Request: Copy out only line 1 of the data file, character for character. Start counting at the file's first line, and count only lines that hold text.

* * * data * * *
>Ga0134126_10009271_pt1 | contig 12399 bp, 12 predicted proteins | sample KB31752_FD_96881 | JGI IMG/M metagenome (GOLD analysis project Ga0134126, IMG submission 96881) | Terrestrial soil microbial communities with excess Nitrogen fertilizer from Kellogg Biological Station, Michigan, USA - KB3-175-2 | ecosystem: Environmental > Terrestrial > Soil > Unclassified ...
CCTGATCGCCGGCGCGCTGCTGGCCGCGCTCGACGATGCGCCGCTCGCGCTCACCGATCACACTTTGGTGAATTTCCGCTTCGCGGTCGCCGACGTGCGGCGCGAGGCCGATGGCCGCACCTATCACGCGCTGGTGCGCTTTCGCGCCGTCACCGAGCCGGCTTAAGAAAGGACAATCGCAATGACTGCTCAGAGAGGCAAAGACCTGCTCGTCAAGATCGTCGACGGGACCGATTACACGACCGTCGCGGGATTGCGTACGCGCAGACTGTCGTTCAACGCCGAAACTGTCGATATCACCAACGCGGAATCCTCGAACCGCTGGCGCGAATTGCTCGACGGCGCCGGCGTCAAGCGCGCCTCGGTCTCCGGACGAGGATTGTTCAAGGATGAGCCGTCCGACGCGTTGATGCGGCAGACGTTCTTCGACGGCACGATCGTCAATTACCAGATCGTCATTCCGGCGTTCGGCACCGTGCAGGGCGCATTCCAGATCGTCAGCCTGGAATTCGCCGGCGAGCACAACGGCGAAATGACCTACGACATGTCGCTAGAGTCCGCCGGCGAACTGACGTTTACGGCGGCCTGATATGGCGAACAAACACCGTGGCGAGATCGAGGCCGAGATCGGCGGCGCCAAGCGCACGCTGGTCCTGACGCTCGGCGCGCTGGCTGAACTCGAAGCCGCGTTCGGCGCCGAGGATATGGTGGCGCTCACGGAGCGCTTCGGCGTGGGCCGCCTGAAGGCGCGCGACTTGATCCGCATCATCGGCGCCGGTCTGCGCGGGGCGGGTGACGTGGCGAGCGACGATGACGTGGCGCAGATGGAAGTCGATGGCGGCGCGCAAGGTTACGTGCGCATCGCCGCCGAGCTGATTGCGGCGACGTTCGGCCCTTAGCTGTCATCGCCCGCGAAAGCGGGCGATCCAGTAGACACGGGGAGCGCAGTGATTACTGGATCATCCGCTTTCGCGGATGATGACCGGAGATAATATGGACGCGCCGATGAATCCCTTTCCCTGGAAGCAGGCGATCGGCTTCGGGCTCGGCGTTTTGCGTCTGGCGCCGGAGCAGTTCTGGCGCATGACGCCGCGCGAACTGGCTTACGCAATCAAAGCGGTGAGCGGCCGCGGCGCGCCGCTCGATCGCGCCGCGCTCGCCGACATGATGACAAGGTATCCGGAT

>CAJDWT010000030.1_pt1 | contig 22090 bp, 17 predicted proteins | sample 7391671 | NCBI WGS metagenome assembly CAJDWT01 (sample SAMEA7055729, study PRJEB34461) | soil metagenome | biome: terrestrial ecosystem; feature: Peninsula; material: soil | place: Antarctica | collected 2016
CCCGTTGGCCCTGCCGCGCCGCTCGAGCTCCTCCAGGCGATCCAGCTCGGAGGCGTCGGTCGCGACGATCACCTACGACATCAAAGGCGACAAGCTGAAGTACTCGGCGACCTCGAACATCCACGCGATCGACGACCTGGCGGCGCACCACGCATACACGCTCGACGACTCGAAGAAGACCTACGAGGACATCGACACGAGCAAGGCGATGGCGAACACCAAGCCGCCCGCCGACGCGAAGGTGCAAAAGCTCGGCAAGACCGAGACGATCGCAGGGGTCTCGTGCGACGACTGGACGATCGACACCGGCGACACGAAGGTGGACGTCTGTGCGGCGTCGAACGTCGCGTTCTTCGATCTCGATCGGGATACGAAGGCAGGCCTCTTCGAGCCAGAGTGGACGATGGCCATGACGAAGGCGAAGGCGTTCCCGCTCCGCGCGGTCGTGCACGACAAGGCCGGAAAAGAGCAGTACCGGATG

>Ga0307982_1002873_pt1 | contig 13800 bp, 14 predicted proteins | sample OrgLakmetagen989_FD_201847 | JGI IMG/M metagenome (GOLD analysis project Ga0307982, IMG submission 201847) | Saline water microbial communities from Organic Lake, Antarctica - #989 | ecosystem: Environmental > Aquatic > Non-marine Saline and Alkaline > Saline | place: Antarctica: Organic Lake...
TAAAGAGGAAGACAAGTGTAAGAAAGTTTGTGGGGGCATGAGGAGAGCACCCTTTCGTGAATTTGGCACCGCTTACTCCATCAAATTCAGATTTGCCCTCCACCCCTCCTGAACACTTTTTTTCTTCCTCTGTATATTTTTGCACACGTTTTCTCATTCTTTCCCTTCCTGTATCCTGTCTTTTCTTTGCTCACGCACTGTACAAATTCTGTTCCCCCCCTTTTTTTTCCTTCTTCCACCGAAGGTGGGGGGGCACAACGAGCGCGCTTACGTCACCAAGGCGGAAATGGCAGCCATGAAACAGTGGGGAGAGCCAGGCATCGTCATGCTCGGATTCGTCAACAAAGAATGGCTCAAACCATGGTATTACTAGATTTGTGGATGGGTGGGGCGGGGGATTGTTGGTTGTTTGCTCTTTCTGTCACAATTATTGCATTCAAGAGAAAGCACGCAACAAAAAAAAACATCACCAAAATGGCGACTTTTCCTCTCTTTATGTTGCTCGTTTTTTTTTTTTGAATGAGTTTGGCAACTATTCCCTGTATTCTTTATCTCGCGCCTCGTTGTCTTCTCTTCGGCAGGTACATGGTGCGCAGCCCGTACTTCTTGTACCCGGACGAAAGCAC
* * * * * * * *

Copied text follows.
>Ga0134126_10009271_pt1 | contig 12399 bp, 12 predicted proteins | sample KB31752_FD_96881 | JGI IMG/M metagenome (GOLD analysis project Ga0134126, IMG submission 96881) | Terrestrial soil microbial communities with excess Nitrogen fertilizer from Kellogg Biological Station, Michigan, USA - KB3-175-2 | ecosystem: Environmental > Terrestrial > Soil > Unclassified ...